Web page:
be down to (someone)

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be down to (someone)

To be someone's duty, decision, or responsibility. After your father retires, it will be down to you to lead the company. So I guess it's down to me then.
See also: down
References in periodicals archive ?
You can talk down to someone, or go over the top - that's disrespect.
What's the point of being tied down to someone in a relationship that isn't even fun?
Nawal has decided to produce her own music in the future rather than be tied down to someone Else's guidelines.
When we see other people let us pass into a traffic lane, we feel good, and then those values are going to pass down to someone else.
We've had all sorts of things go on and we report them to the Chief Superintendent in Solihull and he passes it down to someone who passes it down and nothing gets done.
Denise Robertson, despite her self-styled guru knowledge, failed to understand this word, which is sometimes used in Wales by the more bombastic among us when talking down to someone in a would-be intimidating manner.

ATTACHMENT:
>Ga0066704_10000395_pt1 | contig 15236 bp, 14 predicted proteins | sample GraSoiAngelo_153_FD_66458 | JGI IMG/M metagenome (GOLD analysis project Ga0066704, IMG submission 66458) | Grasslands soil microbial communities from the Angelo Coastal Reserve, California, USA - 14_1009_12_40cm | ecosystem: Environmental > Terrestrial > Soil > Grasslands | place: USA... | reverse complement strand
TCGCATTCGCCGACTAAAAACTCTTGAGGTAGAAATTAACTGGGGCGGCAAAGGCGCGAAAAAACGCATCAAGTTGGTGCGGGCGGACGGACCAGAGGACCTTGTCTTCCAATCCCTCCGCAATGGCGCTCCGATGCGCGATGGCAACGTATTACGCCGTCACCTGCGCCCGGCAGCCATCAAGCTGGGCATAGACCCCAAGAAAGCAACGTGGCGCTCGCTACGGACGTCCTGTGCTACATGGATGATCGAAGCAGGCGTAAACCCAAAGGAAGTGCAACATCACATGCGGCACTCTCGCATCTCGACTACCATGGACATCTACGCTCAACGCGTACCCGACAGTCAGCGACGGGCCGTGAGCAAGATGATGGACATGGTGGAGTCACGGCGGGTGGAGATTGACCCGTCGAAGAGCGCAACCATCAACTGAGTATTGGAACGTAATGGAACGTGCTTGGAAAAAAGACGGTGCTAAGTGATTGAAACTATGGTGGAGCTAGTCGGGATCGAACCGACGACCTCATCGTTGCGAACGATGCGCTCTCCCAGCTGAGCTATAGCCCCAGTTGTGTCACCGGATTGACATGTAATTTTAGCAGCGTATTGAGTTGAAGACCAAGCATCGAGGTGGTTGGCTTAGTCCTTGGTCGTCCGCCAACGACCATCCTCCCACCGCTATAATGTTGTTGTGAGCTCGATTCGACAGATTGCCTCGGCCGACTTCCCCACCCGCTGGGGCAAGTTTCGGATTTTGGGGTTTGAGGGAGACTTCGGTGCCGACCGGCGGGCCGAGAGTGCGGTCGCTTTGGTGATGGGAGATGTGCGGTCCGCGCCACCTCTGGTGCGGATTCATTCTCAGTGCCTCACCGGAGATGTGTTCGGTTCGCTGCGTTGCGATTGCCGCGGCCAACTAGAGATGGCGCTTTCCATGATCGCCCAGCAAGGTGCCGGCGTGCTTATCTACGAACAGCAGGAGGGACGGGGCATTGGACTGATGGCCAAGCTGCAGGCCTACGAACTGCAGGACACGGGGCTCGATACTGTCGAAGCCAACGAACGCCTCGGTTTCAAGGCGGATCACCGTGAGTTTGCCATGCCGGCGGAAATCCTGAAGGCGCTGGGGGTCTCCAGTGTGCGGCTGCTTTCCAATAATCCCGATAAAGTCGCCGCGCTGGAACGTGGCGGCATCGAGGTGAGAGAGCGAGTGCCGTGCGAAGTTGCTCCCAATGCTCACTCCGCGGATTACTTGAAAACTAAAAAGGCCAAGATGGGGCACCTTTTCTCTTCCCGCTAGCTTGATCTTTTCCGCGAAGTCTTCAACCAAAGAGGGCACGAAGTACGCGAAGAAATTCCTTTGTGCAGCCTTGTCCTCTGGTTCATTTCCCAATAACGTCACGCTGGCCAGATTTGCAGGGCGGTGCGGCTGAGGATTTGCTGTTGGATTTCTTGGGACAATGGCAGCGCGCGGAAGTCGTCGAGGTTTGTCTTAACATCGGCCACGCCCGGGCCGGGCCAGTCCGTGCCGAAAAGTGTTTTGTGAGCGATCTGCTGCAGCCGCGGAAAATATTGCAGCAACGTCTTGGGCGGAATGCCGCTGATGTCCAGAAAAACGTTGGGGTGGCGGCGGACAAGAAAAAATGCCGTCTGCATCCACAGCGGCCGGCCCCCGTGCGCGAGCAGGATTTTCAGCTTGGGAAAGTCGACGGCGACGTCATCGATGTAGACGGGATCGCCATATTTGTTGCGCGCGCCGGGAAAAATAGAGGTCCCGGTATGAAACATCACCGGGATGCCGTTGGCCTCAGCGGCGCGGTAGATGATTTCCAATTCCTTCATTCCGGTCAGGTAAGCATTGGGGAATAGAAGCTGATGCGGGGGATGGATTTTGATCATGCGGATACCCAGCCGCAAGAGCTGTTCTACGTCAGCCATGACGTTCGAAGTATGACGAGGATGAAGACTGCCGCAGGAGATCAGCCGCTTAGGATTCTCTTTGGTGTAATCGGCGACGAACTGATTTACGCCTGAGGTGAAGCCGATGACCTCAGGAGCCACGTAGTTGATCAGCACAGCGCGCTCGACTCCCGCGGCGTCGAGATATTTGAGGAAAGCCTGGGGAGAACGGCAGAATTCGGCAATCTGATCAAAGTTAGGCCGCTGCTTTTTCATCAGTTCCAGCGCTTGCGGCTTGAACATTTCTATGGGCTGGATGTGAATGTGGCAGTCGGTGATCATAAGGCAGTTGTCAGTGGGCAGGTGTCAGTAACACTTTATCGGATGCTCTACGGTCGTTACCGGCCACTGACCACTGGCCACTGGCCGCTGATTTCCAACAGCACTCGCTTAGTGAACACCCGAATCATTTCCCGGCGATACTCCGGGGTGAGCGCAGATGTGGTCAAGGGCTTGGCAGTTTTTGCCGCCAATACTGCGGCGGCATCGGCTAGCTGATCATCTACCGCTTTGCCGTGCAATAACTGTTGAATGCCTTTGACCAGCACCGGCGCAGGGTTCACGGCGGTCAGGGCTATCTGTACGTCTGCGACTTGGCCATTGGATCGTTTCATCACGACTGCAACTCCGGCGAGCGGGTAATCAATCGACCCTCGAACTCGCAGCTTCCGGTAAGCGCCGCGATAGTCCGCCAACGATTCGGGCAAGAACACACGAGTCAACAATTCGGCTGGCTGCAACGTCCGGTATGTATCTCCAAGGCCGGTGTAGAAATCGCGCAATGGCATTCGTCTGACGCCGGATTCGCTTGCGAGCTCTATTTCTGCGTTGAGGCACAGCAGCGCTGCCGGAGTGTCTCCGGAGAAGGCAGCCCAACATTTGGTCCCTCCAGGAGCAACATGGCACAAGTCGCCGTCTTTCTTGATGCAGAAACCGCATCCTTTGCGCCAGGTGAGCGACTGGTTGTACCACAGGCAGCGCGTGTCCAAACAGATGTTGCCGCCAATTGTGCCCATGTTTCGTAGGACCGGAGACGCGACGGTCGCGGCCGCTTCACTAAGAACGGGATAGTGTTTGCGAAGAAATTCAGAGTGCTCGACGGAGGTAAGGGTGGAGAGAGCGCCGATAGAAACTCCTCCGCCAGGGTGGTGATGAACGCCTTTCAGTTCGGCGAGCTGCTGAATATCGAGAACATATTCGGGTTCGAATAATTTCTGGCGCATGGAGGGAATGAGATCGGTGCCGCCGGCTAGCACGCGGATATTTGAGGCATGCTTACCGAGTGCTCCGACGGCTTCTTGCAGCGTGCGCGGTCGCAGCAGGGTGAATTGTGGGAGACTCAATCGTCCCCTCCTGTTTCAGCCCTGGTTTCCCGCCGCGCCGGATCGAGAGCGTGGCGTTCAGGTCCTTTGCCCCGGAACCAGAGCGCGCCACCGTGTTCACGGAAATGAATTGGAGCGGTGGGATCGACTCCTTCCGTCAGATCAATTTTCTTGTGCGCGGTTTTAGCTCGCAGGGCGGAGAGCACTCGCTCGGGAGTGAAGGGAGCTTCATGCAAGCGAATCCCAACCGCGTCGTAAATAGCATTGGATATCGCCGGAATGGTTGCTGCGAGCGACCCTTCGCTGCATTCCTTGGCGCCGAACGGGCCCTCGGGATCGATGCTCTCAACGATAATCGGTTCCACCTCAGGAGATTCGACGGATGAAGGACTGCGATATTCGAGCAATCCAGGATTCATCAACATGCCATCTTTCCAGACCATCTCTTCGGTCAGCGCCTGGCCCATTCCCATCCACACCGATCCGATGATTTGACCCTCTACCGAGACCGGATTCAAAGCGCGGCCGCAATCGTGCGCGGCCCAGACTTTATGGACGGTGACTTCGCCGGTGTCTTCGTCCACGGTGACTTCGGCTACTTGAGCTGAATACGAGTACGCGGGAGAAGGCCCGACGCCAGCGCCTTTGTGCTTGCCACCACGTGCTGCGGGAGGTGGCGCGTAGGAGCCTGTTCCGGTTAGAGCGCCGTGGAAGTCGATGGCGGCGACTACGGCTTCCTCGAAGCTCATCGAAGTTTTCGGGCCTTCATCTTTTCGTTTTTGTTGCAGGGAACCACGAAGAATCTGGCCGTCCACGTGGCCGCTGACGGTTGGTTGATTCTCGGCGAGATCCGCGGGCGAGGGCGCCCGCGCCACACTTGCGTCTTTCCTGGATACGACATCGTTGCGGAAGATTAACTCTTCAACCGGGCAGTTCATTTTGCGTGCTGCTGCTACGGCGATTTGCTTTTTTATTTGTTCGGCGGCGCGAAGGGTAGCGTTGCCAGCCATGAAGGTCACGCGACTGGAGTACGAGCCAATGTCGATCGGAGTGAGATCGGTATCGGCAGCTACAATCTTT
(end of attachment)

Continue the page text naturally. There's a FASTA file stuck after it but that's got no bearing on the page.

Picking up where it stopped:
He added: "Our goal came from a scrappy corner, that's for sure, and there's was down to someone switching off and not doing their job and we got punished for it.
But Gwent Police said they believed the stunt was down to someone hacking into the web site rather than a terrorist threat.
No one can quantify the future, so it must come down to someone having the nerve to persist with an act of faith.
That's down to someone called Louis Walsh, the man behind everything Irish and pop and the managerial success behind Boyzone.
Until a judge is standing in the shoes of a parent who has lost their child, it is very hard when you have to hear such a minimal sentence handed down to someone who has destroyed your life.
It struck a chord with her to see the looks on their faces, from someone age 80 down to someone age 4 who seems as if they've been watching this team for the last 30 years.
In the same spirit, the trials of the Russian space station Mir have been put down to someone knocking the nails in crooked, and of course, browsing the news archives, there seems to be an abundance of Bill Gates-related spoof articles.
But Lambert (above), who won the Champions League with Borussia Dortmund in 1997 and four Scottish titles with Celtic, retorted: "For another manager to come out saying such stupid things is annoying and I won't lie down to someone who has never played at the top level.